The Sound of Silence

[Updated 3/29/2016 to reflect updated urls at report-uri.io]

Qualys SSL Labs’ SSL tester here, and Scott Helme’s securityheaders.io here, have very useful tools when attempting to harden one’s website to things like XSS attacks. One of my websites gets an A+ on the SSL tester and all of them currently get at least an A on securityheaders.io. The latter is more difficult to please, and for good reason.

Content Security Policy

While rather straightforward in concept, creating a coherent content security policy was more difficult than I expected it to be. Turns out I had a heck of a lot more external resources on this (WordPress enabled) website than I expected. So one of my nginx config files features the following line (breaks added for the sake of clarity):

add_header Content-Security-Policy "default-src 'self'; \
connect-src 'self'; \
script-src 'self' 'unsafe-inline' 'unsafe-eval'; \
img-src 'self' data: *.wp.com http://*.gravatar.com *.w.org; \
style-src 'self' 'unsafe-inline' fonts.googleapis.com; \
font-src 'self' data: fonts.gstatic.com; \
child-src 'self' https://www.youtube.com; \
object-src 'none'; \
media-src 'self; \
report-uri https://<my_subdomain>.report-uri.io/r/default/csp/enforce";

Lots of people reverse the double and single quotes, but that’s more of a preference thing, I believe. Doesn’t affect the outcome. Now I won’t go over all the elements, but I will point out a few things I learned. If you wish to restrict the protocol (http:// vs. https://), include that in the urls given. If you do not, a wildcard (e.g. “*://*.wp.com”) will not do what you might expect.

The keyword 'unsafe-inline'  I misunderstood at first. They allow the use of inline scripts and styles, which I first thought would be a given, but that can be unsafe, thus the restriction unless these are added. 'unsafe-eval' is similar in that it allows the use of the eval()  function in JavaScript. This I know to be rather unsafe, but rather than rewrite one particular script on my site, I decided to allow this, at least for the time being.

The report-uri directive was the hardest for me to get, because at first I thought I was going to have to create my own method for handling any and all requests this was going to generate. Then I found report-ui.io. Mr. Helme built that site as well, and it’s free to use while evaluating CSP and HPKP headers for one’s server.

ACME Protocol

Before I get to HPKP, there’s a “feature” of the ACME protocol that had me scratching my head for a long while. It requires an HTTP request (non-SSL/TLS) to verify ownership of the domain(s). The Let’s Encrypt client as well as others (lego, acme_tiny.py, etc.) set up their own servers to do the handshaking, which is fine as far as it goes, but in a production environment, one doesn’t want to drop a server even for the few seconds required to renew a certificate.

Anyway, I had configured my server to redirect all incoming URIs to use SSL/TLS, which meant even the directory that had to be accessible over HTTP was getting moved, and it wasn’t/isn’t in that server block. Eventually, I hacked together a new one:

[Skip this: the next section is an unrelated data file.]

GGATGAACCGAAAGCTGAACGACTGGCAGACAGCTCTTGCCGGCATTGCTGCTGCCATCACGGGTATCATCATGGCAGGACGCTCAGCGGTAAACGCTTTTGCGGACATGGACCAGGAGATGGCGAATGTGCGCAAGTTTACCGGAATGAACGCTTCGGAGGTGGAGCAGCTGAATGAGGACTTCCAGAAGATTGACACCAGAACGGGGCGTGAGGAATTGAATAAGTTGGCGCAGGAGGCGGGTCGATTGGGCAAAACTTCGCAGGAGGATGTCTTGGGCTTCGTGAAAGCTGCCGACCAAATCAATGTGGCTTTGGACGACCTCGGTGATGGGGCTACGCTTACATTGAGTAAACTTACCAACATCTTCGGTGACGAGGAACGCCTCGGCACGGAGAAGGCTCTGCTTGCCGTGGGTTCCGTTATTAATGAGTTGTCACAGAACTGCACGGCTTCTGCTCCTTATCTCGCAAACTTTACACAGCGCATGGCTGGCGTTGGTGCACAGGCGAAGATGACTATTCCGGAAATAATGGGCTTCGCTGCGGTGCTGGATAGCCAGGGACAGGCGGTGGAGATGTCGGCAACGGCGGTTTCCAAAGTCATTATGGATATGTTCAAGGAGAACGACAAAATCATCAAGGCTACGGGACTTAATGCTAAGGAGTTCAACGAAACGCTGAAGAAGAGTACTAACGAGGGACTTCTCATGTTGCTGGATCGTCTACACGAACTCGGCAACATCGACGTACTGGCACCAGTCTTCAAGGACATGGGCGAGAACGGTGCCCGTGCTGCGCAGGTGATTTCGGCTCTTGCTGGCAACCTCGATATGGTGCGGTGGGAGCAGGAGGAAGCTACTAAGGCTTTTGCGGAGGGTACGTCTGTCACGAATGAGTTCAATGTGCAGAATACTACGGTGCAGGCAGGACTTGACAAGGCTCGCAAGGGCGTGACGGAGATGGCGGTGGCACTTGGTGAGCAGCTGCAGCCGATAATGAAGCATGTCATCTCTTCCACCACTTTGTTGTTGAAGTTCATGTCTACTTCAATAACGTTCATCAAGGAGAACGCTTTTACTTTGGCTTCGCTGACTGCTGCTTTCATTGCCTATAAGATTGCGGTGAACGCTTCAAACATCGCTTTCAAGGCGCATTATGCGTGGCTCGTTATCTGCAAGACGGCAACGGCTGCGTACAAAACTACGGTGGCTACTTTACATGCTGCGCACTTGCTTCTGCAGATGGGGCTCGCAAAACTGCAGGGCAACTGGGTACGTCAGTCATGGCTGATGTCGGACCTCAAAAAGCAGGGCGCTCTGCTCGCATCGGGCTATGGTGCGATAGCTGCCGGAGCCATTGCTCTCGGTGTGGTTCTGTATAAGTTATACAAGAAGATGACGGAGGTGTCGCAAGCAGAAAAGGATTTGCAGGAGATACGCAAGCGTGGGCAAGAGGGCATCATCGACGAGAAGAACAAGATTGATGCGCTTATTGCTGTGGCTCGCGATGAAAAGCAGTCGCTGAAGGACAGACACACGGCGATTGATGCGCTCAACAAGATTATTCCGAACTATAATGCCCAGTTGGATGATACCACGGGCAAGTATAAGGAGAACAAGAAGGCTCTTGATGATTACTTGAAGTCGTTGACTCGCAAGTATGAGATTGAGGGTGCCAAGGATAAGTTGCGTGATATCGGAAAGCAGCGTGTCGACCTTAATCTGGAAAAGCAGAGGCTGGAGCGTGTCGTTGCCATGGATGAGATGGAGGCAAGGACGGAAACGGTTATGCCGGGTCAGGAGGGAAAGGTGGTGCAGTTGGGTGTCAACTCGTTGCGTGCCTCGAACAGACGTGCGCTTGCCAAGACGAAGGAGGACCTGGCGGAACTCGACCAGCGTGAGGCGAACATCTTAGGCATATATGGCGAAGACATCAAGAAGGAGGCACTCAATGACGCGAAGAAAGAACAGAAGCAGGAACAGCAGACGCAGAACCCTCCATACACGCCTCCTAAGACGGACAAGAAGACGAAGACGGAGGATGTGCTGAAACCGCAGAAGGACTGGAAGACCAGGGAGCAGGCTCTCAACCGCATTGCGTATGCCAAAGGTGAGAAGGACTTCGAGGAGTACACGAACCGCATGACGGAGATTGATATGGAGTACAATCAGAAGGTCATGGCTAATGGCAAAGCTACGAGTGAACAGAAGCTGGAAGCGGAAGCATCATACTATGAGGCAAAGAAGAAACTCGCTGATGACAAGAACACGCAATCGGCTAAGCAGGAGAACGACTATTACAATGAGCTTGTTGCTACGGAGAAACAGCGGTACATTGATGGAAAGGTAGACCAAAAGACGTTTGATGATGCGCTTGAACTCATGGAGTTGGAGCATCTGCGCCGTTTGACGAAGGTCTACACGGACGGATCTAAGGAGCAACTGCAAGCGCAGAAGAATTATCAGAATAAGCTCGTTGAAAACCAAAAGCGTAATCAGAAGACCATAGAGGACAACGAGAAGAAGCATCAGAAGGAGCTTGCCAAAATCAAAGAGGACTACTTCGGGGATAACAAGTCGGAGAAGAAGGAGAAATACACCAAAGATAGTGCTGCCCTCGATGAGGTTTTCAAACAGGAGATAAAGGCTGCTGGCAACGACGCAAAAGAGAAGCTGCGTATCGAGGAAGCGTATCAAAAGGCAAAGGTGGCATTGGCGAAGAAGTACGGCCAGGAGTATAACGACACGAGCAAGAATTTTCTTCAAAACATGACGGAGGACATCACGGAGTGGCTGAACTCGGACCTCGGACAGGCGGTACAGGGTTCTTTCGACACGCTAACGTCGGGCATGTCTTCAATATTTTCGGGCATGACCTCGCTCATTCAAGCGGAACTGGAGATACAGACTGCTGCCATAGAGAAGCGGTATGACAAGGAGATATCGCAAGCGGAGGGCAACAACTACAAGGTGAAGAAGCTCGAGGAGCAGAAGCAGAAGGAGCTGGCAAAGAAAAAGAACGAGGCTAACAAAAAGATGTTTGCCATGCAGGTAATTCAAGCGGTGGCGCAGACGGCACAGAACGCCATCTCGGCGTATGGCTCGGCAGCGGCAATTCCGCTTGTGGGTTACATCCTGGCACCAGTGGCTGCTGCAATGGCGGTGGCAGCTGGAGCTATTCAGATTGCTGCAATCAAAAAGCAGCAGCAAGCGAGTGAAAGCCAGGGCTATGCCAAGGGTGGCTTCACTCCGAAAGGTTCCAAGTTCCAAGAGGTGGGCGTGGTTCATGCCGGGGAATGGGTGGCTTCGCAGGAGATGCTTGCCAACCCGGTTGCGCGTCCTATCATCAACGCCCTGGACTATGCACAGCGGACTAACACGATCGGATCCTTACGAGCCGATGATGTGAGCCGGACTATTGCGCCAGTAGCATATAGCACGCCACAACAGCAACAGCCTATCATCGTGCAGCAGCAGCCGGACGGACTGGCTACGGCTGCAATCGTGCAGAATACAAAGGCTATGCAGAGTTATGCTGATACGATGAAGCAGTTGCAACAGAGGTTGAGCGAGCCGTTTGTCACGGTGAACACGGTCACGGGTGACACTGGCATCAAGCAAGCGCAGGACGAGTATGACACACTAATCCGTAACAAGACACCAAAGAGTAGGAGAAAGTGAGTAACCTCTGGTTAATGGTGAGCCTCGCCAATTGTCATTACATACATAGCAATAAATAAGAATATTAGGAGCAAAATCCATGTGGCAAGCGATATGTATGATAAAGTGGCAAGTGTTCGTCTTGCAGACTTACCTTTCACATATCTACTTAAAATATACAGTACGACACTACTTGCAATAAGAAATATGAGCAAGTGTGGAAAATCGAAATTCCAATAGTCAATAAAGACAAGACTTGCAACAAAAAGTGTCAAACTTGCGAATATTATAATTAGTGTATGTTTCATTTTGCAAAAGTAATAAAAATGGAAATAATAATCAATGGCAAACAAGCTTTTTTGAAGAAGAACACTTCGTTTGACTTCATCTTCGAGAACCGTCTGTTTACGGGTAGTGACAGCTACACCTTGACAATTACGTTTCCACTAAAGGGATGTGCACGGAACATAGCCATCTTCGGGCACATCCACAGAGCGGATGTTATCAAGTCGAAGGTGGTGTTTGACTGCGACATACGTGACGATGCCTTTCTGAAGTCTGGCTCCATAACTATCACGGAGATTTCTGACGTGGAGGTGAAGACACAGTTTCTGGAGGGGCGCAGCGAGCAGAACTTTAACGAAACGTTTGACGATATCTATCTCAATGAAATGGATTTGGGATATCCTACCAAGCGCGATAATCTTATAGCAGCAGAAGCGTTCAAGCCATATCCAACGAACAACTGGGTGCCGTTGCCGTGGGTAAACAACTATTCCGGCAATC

server {
	listen 80;
	listen [::]:80;
	server_name example.com *.example.com;
	location ^~ /.well-known/acme-challenge/ {
		alias /path/to/challenges/;
		try_files $uri =404;
	}
	location / {
		return 301 https://$server_name$request_uri;
	}
}
server {
	listen 443;
	listen [::]:443;
	# the rest of ssl config goes here
}

Because of the way Chrome and Firefox at least cache the redirect, if one visits http://example.com, she is redirected to https://example.com. This is the typical desired behavior. If one subsequently attempts to visit http://example.com/.well-known/acme-challenge/index.html (assuming such a file exists), she would be redirected to https://example.com/.well-known/acme-challenge/index.html, which in the case of my server, does not exist. However, if one were to visit http://example.com/.well-known/acme-challenge/index.html initially, that page would display perfectly well—until any other directory on the server is viewed.

As far as I can tell, this does not cause an issue for most of the clients, as they don’t check other locations. I’m far from an expert on this, and am only relating my own experiences. The next section will eventually cover the ACME client I use and how I created my certificate(s).

HTTP Public Key Pinning

I still don’t totally understand this one. While I get the idea of ensuring visitors haven’t been duped into using a bogus or compromised certificate (that makes sense), exactly how this part works still is a bit confusing. The following is a work-in-progress.

My header:

add_header Public-Key-Pins-Report-Only "pin-sha256='<base64hash1>'; \
pin-sha256='<base64hash2>'; \
pin-sha256='<base64hash3>'; \
max-age=10; \
includeSubdomains; \
report-uri='https://<my_subdomain>.report-uri.io/r/default/hpkp/reportOnly'";

I’m really not sure what comes next. I’m not sure if I’m supposed to have all three certificates in my chain in that header, or if one of them is supposed to be a backup certificate (which also seems to be recommended), or what. I’ve followed this post about Let’s Encrypt and creating a more generic certificate using the ACME protocol (so I now have a certificate that covers all my domains). Thing is, the protocol (or maybe just the script) seems restricted to port 80, and if I set up my websites to force SSL, port 80 will get switched to port 443, and the script (cron-based renewal) will fail. And I’ll have to reconfigure my server blocks to open port 80 up, even for one directory, for 60 seconds or so every 90 days…

Let’s just say I’m sure there’s a better way, or something I’m totally missing. And if/when that time comes, I’ll update this.